The second of a two-part series on how to start a successful business (or not)…
In our first article in this series, we asked you questions to determine if you’re ready to be a business owner. If you think it’s a good fit, then it’s time to think through your idea to make sure it will succeed.
Research & Planning
“If you fail to plan, you plan to fail” – Benjamin Franklin
This quote sums up why SBDC advisors, lenders and investors talk ALOT about planning. The idea is that if you’re about to embark on a journey, then it’s a good idea to have a map. Business research and planning is the process of creating the map. While it may feel tedious when you’re eager to get going, it’s better to find out if your plan will work before you change your life and invest your money.
What kind of plan?
There are multiple types of business planning tools. Some are formal and lengthy (usually required by lenders). Some are in the form of “pitch decks” often used for presentations to investors. Some are even on one page, with the focus on the key ideas and not on writing. All planning tools will help you determine if your plan makes sense.
What’s in the plan?
There are certain questions you’ll need to address in a business plan to prove your idea is viable. Below are the types of questions typically found in most planning documents.
What need or problem are you addressing?
To be successful, your product or service must fill a need in the marketplace; otherwise, nobody will buy it. Ask yourself how your business will meet an unmet need or solve a particular problem. It could be an improvement on an existing product; a service not available in your geographic area; or something completely new.
Who will buy your product?
There’s a difference between people who buy coffee from Dunkin Donuts and those who buy from Starbucks. Understanding who is most likely to purchase your product, and whether there are enough of them to make your business viable is critical. This will drive your branding and marketing strategies. It will also determine the size of your overall market and if you can be profitable.
Answering this question means doing market research. If you have a new product, you need to do even more work through testing, feedback and pre-sales to prove the demand for your idea.
Who is the competition and how will you be different?
Who else is providing a similar product or service, or solving the problem in an alternative way? If there are several businesses trying to solve the same problem or fill the same need as you, how will you be different? Will you offer a lower price, a higher quality product, a higher level of service, or a more convenient delivery method than the competition? Will you serve a different geographic location? You don’t want to open a business without knowing how you will convince people to purchase from you rather than the competition.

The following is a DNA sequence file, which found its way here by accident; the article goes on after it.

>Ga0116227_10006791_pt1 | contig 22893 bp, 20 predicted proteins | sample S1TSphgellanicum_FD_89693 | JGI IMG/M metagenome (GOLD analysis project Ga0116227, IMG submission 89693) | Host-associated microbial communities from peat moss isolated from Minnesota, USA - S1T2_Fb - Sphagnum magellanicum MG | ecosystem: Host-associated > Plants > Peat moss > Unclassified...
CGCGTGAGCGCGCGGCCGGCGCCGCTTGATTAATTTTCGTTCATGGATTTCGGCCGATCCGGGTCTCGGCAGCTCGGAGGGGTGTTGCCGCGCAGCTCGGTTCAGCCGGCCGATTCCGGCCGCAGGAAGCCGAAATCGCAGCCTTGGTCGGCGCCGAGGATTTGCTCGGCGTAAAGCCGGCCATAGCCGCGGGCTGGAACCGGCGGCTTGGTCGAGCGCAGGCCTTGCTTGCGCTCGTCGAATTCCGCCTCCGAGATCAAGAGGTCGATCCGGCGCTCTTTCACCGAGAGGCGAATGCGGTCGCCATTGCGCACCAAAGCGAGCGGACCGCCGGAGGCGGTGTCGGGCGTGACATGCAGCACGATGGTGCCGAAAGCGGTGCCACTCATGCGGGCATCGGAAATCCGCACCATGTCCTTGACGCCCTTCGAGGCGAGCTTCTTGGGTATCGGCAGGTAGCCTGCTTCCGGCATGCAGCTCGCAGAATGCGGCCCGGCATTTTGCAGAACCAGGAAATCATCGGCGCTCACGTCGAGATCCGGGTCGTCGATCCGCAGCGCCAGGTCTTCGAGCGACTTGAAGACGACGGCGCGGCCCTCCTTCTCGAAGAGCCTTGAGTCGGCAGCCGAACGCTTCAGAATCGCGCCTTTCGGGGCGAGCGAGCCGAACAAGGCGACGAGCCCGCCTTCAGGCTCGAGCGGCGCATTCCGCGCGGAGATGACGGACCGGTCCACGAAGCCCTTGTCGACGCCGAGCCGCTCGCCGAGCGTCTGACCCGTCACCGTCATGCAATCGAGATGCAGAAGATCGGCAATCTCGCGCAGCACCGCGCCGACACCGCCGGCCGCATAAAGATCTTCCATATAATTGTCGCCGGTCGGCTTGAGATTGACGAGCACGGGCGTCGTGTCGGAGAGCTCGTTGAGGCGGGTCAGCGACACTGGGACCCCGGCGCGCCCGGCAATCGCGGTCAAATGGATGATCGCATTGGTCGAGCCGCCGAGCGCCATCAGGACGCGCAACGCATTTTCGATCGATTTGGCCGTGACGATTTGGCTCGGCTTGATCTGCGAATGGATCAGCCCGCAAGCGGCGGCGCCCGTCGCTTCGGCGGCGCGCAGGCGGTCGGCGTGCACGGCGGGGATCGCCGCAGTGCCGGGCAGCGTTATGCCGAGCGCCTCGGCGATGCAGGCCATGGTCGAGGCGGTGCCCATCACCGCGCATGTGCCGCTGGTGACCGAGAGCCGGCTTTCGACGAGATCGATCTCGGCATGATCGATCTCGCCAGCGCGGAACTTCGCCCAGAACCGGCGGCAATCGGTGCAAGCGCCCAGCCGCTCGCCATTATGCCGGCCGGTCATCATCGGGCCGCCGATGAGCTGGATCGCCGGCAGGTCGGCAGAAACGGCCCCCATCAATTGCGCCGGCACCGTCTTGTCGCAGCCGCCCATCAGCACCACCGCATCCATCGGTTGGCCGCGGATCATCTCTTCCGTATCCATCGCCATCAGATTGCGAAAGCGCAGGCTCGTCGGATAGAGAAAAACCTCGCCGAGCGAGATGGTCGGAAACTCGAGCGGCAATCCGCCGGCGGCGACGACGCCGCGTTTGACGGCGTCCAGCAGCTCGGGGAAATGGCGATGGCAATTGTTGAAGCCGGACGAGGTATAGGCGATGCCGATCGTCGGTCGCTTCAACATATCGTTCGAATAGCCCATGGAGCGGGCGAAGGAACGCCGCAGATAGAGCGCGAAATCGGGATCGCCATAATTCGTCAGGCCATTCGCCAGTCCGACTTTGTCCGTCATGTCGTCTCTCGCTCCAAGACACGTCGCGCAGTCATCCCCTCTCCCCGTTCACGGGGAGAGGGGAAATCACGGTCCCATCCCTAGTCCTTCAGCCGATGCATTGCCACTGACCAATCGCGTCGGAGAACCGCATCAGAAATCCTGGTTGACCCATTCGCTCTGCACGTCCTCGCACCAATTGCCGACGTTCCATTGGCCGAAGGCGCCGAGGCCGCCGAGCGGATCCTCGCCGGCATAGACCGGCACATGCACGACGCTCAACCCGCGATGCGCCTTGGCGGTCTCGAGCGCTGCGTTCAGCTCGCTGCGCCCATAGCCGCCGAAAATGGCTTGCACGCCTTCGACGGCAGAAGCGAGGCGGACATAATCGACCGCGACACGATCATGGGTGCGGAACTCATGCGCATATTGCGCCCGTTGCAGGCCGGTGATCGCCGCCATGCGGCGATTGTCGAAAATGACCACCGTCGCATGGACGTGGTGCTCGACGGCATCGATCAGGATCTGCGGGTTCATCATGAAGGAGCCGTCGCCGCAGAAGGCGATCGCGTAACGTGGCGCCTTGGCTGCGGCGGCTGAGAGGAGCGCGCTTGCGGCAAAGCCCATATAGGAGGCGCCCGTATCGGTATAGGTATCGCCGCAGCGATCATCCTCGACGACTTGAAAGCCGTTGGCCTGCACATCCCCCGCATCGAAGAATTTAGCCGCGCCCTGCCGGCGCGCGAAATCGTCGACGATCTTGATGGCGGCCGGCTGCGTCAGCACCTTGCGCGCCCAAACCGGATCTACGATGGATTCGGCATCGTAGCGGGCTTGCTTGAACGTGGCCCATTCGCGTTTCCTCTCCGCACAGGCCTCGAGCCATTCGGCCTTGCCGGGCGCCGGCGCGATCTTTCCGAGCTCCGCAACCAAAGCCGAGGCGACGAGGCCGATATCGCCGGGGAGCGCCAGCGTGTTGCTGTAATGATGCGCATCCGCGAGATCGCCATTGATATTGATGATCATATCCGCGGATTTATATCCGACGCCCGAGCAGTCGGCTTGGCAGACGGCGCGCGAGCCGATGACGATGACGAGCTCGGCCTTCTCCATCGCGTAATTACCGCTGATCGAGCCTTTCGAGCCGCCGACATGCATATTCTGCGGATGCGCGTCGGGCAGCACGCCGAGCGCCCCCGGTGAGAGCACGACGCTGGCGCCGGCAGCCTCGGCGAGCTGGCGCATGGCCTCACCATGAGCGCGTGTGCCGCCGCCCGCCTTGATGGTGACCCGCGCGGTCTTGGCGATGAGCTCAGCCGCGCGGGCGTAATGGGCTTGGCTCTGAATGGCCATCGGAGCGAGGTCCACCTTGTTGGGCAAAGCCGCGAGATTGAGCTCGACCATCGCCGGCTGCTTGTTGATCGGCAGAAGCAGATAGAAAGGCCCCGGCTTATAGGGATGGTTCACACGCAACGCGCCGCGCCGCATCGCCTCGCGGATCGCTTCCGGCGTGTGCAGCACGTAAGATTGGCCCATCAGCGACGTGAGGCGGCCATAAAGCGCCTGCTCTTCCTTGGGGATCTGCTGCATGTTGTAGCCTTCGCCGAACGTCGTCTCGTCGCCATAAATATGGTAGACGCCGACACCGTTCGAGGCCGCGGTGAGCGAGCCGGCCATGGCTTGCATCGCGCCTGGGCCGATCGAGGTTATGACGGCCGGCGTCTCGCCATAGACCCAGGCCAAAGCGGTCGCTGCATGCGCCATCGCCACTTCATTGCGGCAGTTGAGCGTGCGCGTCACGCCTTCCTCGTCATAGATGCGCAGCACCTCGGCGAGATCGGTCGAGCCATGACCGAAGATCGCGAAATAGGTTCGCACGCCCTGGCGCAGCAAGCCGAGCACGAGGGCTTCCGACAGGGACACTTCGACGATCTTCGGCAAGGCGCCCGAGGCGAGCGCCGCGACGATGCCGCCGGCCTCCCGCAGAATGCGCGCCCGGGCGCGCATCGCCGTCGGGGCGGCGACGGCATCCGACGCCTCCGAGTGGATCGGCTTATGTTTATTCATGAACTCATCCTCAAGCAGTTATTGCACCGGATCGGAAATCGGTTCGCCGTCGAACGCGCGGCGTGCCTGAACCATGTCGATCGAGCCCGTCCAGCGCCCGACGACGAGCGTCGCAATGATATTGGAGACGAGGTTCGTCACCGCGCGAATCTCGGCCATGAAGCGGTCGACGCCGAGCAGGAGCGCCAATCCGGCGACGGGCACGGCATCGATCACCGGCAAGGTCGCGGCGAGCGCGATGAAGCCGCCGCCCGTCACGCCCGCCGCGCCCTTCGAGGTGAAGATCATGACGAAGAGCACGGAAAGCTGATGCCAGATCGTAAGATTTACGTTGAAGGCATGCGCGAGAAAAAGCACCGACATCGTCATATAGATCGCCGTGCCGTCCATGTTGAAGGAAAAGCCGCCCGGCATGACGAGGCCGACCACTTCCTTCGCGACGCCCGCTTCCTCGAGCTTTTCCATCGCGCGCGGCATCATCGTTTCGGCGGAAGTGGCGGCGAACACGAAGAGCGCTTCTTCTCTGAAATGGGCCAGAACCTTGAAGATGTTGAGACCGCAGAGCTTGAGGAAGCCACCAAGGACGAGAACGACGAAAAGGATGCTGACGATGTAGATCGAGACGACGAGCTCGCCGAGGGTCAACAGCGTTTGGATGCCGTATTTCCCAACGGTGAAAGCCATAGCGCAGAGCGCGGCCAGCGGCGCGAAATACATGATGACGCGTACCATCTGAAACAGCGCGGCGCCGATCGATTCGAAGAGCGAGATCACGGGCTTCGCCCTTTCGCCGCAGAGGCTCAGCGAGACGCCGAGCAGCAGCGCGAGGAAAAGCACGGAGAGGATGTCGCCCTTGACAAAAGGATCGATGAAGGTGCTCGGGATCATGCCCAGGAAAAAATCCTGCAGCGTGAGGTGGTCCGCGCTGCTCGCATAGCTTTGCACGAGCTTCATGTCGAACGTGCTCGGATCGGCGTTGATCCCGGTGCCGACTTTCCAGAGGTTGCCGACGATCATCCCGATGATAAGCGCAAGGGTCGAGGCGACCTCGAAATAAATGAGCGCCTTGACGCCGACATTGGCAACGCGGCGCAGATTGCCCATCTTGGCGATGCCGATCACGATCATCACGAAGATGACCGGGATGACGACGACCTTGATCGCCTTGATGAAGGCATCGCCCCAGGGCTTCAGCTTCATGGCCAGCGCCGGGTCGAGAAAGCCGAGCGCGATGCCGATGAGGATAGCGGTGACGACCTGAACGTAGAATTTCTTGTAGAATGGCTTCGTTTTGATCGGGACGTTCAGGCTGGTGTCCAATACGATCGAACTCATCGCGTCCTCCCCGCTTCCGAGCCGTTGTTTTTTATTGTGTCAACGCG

What is happening in the world that affects your business?
Is your business highly dependent on a certain supply chain? Is the labor you need available in the marketplace? Are there regulatory issues that might affect the need for your product or service? Are there new trends that are changing what customers want? You need to understand what’s happening in the world around you before starting your business.
Business model and operations
How will your business “work?” What kinds of systems, software, technology, equipment, space and people need to be in place? How will you make or distribute your product or service? Will you be outsourcing functions to subcontractors or hiring employees? What are your hours of operation? What other businesses or people can help you? What licenses might you need?
Financial projections are the most important tool for assessing the viability of your business idea. They document your primary revenue streams and expenses and help you understand your break-even point. They will help you determine the cost of starting your business and help you know if you might run out of cash. If you are purchasing an existing business, you’ll need to dig into the tax returns and financial statements of the business to understand what is really going on behind the scenes.
After doing the work, it’s decision time, and we think making the decision to NOT start a business is just as important as deciding to move forward. If you do decide to move forward, now you can make it “official” by doing things like setting up your business entity, getting relevant licenses, insurance, sales tax certificates, designing your branding kit, setting up a website and other important tasks.
No matter what stage you are in, a Maine SBDC advisor can help you every step of the way. Visit us at www.mainesbdc.org or request advising here.